Finally, the wait is over.
Last week, the United States Department of Agriculture (USDA) issued its Interim Final Rule (IFR) on the establishment of a domestic hemp production program. This rule comes 10 months after the passage of the 2018 Farm Bill, which removed hemp from the Controlled Substances Act and made it federally legal to domestically grow and sell for the first time in over 40 years. The purpose is to establish the rules and regulations for hemp production in the U.S., as well as the provisions for the USDA to approve submitted plans. It also establishes a federal plan for hemp producers in states or territories of Indian Tribes that do not have their own USDA-approved plan.
“We are pleased to see the USDA deliver a very comprehensive IFR. We’re hopeful that this will encourage financial institutions to begin partnering with hemp and CBD companies and allow the industry to reach its potential,” said Brandon Beatty, CEO and founder of Bluebird Botanicals.
The rule is 161 pages long. You can read the whole thing if you want. But if a little “light” legal reading doesn’t jive with how you’d planned to spend your evening, don’t worry – that’s what we’re here for. Here’s Bluebird’s brief breakdown of the three most important provisions in the rule and what they mean for hemp manufacturers and consumers.
2018 Farm Bill preemption
In the IFR, the USDA affirmed that the 2018 Farm Bill preempts state law. So, states that wish to create their own hemp production plan must enforce regulations at least as strict as the Farm Bill and the USDA federal plan. States could, however, regulate hemp even more stringently than the federal plan if they wish – in fact, they may make the production and distribution of hemp and hemp products outright illegal. However, states and native tribes may not prevent the movement of hemp through their states or territories even if they prohibit its production.
State and tribal plans for hemp production
If a state or native tribe wants to have primary regulatory authority over hemp production within its territory, they must submit a plan for hemp regulation to the USDA for approval. This plan must meet a variety of requirements and receive approval prior to implementation. States and tribal plans must provide information on the land used for production, sampling, and testing for THC content, and plans for disposal of non-compliant plants. The states and tribal officials will also be responsible for conducting an annual inspection of all hemp producers within the state or territory.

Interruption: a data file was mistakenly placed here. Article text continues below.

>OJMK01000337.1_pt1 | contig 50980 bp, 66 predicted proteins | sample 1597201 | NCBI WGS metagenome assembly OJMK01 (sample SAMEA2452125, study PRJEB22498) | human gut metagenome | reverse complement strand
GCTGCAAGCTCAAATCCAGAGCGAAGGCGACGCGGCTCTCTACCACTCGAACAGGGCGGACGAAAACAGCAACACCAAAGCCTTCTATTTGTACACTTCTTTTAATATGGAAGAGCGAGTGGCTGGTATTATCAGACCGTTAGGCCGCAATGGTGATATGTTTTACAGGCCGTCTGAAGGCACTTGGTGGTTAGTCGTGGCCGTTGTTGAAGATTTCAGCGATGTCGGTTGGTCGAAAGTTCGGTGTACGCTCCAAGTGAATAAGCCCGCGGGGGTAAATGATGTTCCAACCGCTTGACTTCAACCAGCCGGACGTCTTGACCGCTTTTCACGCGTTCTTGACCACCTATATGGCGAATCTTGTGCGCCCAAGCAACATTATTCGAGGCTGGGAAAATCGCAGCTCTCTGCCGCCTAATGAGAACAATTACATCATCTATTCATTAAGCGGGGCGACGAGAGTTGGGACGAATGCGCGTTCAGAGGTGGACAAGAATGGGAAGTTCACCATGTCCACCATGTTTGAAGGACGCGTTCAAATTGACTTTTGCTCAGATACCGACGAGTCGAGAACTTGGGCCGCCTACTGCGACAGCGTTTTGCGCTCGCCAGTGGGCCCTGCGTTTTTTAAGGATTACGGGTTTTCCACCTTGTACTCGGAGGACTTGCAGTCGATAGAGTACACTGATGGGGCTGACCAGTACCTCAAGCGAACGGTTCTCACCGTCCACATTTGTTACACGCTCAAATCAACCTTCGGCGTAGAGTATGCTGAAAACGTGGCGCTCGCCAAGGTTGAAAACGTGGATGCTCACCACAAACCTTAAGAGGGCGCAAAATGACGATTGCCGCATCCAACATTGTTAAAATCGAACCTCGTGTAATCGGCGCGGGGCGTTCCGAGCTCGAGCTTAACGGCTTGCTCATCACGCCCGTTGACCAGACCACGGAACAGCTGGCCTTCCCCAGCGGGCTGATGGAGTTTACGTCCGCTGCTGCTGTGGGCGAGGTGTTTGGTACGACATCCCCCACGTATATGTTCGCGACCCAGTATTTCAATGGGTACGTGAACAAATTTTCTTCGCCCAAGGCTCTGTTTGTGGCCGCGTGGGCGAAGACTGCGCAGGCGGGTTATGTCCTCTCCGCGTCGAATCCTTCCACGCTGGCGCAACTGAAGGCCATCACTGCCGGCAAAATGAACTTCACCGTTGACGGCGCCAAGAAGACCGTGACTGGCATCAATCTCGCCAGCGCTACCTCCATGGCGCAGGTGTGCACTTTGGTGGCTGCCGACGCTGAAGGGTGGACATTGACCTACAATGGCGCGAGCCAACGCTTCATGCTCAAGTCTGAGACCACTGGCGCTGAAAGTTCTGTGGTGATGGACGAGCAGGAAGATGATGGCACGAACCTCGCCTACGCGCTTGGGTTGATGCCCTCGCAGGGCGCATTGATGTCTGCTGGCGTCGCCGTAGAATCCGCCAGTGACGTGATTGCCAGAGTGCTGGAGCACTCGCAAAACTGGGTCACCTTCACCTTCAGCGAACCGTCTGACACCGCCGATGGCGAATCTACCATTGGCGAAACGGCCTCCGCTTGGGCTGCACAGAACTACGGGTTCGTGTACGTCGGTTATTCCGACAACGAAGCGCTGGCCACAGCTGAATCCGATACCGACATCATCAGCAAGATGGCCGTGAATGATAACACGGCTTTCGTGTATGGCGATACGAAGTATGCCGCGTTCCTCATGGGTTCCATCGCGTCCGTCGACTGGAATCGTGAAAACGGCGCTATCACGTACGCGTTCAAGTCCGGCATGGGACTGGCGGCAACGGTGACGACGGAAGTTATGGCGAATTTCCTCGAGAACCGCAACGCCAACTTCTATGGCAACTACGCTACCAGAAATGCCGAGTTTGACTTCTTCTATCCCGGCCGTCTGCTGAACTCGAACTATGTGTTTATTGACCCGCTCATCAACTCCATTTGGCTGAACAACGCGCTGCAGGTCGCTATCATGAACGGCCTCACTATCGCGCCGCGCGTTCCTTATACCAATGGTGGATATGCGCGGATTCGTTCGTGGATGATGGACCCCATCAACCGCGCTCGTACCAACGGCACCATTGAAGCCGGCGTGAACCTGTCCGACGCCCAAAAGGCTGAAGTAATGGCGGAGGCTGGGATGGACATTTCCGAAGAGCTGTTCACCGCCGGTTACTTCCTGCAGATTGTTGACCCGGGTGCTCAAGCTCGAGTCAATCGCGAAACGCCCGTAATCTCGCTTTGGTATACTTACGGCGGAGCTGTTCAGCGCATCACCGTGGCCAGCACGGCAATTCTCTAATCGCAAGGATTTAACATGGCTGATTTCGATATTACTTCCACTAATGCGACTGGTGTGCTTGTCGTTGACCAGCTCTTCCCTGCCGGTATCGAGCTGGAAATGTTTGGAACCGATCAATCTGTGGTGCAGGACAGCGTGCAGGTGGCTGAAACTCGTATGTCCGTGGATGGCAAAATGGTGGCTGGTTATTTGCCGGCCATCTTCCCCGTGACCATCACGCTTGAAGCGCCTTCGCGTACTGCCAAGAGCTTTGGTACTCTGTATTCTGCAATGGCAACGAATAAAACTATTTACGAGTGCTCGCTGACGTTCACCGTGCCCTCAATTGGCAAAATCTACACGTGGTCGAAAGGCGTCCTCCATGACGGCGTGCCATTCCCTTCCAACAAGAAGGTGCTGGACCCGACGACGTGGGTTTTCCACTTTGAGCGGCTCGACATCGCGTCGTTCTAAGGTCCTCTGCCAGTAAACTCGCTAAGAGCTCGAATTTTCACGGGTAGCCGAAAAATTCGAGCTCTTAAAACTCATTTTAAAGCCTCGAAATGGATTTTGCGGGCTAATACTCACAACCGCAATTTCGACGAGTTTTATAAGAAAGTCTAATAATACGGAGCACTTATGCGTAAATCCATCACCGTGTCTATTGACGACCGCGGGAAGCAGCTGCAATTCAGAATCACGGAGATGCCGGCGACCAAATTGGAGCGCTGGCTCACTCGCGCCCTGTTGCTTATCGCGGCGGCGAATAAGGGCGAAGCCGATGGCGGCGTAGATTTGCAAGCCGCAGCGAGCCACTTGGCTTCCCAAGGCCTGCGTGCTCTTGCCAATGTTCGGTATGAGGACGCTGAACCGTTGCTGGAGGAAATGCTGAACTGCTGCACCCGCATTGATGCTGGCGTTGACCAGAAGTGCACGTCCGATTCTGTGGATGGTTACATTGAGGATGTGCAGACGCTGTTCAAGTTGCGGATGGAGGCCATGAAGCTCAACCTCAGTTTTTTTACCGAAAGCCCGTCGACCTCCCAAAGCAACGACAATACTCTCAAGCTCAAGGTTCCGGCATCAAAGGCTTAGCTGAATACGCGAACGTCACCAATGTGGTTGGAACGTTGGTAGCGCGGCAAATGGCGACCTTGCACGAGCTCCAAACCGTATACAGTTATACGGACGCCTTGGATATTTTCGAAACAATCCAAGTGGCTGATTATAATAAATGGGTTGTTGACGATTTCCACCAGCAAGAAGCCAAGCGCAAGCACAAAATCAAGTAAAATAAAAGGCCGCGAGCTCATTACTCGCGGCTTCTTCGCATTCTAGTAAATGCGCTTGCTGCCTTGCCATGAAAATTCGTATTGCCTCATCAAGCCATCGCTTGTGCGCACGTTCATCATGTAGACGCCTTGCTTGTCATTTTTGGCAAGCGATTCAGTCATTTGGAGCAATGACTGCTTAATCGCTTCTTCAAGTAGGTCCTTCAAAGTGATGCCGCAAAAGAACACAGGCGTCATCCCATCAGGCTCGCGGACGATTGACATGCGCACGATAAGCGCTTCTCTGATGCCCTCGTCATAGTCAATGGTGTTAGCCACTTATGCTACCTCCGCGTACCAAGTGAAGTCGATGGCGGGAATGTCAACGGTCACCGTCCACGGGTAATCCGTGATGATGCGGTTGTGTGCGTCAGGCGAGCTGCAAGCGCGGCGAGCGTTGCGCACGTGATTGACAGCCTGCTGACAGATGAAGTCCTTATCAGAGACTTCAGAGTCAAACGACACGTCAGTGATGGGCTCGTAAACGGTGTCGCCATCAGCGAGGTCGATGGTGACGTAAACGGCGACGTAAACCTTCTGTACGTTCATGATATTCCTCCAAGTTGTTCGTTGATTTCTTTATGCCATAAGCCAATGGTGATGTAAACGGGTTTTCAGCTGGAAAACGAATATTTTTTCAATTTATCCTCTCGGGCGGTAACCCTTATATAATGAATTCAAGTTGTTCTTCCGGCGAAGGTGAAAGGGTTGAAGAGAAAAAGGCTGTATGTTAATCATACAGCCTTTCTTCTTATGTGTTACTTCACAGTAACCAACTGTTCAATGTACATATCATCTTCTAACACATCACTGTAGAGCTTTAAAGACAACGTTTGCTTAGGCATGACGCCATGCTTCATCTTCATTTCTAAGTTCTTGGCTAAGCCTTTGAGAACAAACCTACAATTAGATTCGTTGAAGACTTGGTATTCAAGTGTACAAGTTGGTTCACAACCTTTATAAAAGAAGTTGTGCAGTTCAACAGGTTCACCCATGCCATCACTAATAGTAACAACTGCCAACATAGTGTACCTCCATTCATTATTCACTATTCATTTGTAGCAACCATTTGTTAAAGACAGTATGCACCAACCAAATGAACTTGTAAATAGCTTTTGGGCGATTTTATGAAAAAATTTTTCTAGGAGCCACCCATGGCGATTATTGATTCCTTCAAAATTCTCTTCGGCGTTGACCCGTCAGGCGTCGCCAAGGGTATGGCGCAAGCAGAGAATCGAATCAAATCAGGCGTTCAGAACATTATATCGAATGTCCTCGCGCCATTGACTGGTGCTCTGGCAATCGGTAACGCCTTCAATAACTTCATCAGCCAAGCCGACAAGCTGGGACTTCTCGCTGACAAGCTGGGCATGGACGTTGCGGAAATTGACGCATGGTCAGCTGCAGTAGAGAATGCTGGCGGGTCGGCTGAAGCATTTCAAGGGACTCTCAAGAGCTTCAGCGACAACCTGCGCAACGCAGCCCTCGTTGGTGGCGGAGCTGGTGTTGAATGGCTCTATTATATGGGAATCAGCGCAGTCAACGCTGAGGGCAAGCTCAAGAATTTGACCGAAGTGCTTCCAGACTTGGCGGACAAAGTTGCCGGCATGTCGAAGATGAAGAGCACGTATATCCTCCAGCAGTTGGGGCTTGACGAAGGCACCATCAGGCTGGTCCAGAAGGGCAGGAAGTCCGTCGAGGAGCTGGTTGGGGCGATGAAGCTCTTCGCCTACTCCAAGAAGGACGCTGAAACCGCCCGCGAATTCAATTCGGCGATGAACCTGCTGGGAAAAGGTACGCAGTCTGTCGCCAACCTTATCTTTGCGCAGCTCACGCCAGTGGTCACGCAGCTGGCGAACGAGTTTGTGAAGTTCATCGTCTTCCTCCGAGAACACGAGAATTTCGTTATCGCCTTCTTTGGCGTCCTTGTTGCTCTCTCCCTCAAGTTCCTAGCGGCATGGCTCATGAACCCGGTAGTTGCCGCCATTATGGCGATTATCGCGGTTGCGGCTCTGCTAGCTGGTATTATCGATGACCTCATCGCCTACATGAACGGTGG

The USDA is also working to establish a departmental governance plan for states or territories where the production of hemp is legal, but there is not an approved state or tribal plan in place. They will begin reviewing state and tribal plans and issuing licenses after the IFR is published in the Federal Register following the 60-day public comment period.
Regulations on testing
The USDA is now requiring hemp testing laboratories to provide a “measurement of uncertainty” or margin of error when analyzing THC content. Remember that the federal definition of hemp stipulates that it must contain less than 0.3% THC to be legally cultivated and sold. Now, they’re allowing for small errors in calculations, acknowledging that they are inevitable in any testing procedure. As long as 0.3% falls within the range of the measurement of uncertainty or margin of error, the hemp product will be considered compliant.
Likewise, “laboratories must now use post-decarboxylation or other similarly reliable analytical methods where the total THC concentration level reported accounts for the conversion of delta-9-tetrahydrocannabinolic acid (THCA) into THC.” The total THC content, which combines THC and THCA, will be reported on a dry weight basis.
The USDA will now require all labs to be registered with the DEA, as well as certified through either the Laboratory Approval Program (LAP) or ISO 17025. Hemp industry leaders are pushing back against the required DEA registration, though. Many feel that the DEA should not be involved in the testing process, and that regulation should remain strictly under the purview of the USDA.
There is currently a 60-day window for public comment on the proposed rules. You can submit comments on their official website now through December 30, 2019. Once the final rule is accepted and submitted to the Federal Registrar, it will remain in effect until November 1, 2021.